(CNN)If you’re missing the NCAA tournament, HBO’s “The Scheme” will make you less wistful — or at least, provide a reminder of big-money college basketball’s grimy underbelly, exploring a corruption scandal that makes the NCAA look bad, and actually makes the FBI look worse.
The irony is that this HBO Sports project was scheduled to air during the tournament. Instead, it’s playing at time when fans are understandably pining for such events, now that March Madness has been canceled due to public-health concerns over coronavirus.
Sports fans should be familiar with the broad strokes of “The Scheme,” which focuses on the two-year FBI undercover investigation that exposed a plot to bribe assistant college basketball coaches to steer players to a management company run by 26-year-old Christian Dawkins. Four coaches were arrested, involving universities that included USC, Arizona, Auburn and Oklahoma State.
In “The Scheme,” Dawkins — currently appealing his conviction for bribery-– sits for an extensive interview that casts doubts on the FBI’s tactics, while matter-of-factly discussing the extent to which coaches and agents flout NCAA rules by funneling money to prospective players and their families, despite indignant denials from coaches.
Those sequences strike the sharpest nerve, as director Pat Kondelis illustrates the depths of corruption within college basketball, while Dawkins seeks to poke holes in the government’s efforts. As he tells it, he had no need to bribe coaches because he was already paying players, despite the undercover agent urging him to do so. (Nobody from the FBI or NCAA would participate in the documentary, it’s noted at the end.)
In what’s sure to be the most-talked-about sequence, Dawkins describes what he calls Oscar-worthy press conferences by head coaches insisting they didn’t interact with him. Kondelis then juxtaposes statements by Arizona’s Sean Miller and LSU’s Will Wade with wiretapped phone calls of the two men engaging in chummy conversations with Dawkins, with Wade at one point joking about how much a player would be paid.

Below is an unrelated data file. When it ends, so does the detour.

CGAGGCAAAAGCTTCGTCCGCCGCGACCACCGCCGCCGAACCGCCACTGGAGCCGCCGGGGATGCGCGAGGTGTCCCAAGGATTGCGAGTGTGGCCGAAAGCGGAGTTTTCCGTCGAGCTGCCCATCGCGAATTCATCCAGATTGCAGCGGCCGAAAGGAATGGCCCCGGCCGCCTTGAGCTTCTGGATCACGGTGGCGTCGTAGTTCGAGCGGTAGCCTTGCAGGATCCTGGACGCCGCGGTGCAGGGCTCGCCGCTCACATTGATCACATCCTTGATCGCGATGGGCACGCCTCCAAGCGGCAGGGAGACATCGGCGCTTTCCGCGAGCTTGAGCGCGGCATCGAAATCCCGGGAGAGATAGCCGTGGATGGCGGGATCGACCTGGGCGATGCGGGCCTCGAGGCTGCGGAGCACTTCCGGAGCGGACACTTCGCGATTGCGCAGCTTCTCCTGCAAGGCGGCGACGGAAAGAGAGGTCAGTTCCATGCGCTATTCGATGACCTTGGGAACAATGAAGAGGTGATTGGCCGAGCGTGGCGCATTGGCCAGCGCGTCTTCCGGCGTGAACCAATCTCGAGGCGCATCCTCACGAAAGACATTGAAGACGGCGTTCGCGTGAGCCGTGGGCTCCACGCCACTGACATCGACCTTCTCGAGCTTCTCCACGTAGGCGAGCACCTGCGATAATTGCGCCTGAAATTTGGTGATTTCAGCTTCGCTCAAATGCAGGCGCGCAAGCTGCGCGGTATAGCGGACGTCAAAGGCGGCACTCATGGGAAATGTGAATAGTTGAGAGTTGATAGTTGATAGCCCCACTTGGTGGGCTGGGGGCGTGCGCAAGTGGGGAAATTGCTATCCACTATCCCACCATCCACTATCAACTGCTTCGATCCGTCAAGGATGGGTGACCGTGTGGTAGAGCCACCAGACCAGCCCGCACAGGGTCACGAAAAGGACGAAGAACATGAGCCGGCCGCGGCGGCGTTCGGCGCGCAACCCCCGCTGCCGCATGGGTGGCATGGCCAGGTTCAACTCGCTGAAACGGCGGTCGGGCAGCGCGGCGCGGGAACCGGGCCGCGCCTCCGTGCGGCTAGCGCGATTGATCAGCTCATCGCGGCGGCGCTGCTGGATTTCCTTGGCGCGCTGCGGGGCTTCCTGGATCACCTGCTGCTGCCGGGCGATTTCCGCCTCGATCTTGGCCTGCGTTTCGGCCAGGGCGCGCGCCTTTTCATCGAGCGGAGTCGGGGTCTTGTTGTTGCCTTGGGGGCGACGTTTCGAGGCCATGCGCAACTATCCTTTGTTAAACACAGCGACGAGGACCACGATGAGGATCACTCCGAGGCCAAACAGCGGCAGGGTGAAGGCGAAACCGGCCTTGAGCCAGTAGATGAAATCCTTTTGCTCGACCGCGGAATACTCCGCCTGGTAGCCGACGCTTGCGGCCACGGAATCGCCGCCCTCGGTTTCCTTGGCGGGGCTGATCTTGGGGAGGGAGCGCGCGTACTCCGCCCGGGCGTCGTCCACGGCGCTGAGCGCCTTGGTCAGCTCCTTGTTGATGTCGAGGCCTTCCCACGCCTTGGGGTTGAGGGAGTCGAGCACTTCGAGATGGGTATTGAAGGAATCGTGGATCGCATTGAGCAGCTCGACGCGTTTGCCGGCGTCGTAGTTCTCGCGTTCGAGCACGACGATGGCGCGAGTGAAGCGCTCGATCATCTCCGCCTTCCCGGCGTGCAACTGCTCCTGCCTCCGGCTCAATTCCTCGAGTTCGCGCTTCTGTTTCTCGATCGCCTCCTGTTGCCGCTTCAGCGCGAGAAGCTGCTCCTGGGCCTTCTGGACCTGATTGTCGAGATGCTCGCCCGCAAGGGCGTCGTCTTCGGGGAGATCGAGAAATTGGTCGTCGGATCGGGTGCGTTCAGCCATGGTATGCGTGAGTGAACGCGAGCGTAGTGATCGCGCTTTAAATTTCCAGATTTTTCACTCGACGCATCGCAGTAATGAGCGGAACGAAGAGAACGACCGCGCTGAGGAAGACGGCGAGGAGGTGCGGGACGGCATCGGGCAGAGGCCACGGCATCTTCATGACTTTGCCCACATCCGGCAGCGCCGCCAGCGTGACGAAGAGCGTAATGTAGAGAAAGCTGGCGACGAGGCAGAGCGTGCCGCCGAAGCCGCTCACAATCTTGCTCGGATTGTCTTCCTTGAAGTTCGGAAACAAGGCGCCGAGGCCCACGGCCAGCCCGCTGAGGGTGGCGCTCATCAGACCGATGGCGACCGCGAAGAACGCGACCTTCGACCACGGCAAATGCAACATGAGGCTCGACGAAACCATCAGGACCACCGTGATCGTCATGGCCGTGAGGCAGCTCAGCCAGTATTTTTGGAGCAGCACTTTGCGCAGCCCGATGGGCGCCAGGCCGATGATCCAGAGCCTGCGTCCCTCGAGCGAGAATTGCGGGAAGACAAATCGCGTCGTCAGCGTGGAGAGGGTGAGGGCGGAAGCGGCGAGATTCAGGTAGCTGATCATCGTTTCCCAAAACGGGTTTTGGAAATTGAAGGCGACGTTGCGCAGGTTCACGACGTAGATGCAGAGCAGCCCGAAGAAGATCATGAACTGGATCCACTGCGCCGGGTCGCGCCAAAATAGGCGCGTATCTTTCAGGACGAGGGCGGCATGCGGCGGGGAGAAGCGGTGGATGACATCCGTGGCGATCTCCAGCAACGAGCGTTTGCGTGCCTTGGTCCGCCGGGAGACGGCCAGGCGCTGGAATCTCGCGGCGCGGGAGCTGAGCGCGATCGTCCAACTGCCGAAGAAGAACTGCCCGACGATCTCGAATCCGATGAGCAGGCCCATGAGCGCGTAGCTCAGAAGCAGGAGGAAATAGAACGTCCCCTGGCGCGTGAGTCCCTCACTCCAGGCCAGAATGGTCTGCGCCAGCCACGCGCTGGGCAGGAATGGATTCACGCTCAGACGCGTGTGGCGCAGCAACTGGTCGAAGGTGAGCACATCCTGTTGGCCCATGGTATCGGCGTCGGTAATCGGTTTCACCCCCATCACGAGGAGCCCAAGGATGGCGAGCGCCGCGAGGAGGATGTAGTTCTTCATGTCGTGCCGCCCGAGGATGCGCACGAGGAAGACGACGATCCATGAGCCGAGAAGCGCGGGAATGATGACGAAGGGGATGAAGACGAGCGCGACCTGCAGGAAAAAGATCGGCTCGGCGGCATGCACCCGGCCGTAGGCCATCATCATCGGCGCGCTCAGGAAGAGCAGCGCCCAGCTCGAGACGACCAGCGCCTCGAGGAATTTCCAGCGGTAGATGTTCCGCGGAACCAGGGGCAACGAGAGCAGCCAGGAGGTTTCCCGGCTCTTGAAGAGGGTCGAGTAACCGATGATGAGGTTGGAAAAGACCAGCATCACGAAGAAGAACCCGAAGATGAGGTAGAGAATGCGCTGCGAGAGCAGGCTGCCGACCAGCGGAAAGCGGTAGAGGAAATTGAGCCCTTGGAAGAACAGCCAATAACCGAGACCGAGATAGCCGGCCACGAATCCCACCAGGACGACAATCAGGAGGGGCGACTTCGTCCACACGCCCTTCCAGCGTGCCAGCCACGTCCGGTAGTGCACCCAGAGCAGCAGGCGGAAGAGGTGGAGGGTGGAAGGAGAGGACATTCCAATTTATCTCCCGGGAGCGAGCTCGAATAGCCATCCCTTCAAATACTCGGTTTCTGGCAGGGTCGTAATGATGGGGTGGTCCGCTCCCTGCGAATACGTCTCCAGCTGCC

HBO’s ‘The Scheme.’
The FBI, meanwhile, engineered the sting by tossing around money, with an agent masquerading as a shadowy financier who rented yachts, handed out envelopes filled with cash and paid for lavish hotel suites. During another recorded call, Dawkins brags to what he thinks is his benefactor, “I can go to Arizona’s practices like I’m on the team.”
Dawkins makes no bones about paying players, saying, “I don’t see anything wrong with it.” The documentary makes clear that huge money surrounds top recruits, who generate lucrative contracts for coaches, while filling university coffers via TV rights deals and sponsorship agreements with shoe companies like Nike and Adidas. (Both CNN and HBO are part of WarnerMedia, which partners with CBS to broadcast the NCAA Tournament.)
As Yahoo Sports’ Dan Wetzel notes, each potential first-round pick amounts to a lottery ticket that’s certain to cash out. Because of that incentive and the arcane nature of NCAA rules promoting amateurism, he says, “You end up dealing with unsavory people or ridiculous circumstances.”
“The Scheme” takes about 25 minutes — most of it devoted to Dawkins’ biography and early life — before the narrative really kicks into gear, but after that, it’s a riveting, meticulously detailed guide to a system that seemingly invites rule breaking at every turn.
Not that its revelations should come as a complete surprise to anyone. “The Scheme” opens with a quote by the late basketball coach Jerry Tarkanian — a figure who had his share of battles with the NCAA — that reads, “Nine out of 10 schools are cheating. The other one is in last place.”
More than anything, at this particular moment “The Scheme” feels like an exercise in cognitive dissonance — demonstrating that it’s possible to miss college basketball and still be clear eyed about its abundant flaws. If that’s not as exciting as a buzzer beater, for now, it’s the next best thing.
“The Scheme” premieres March 31 at 9 p.m. on HBO.
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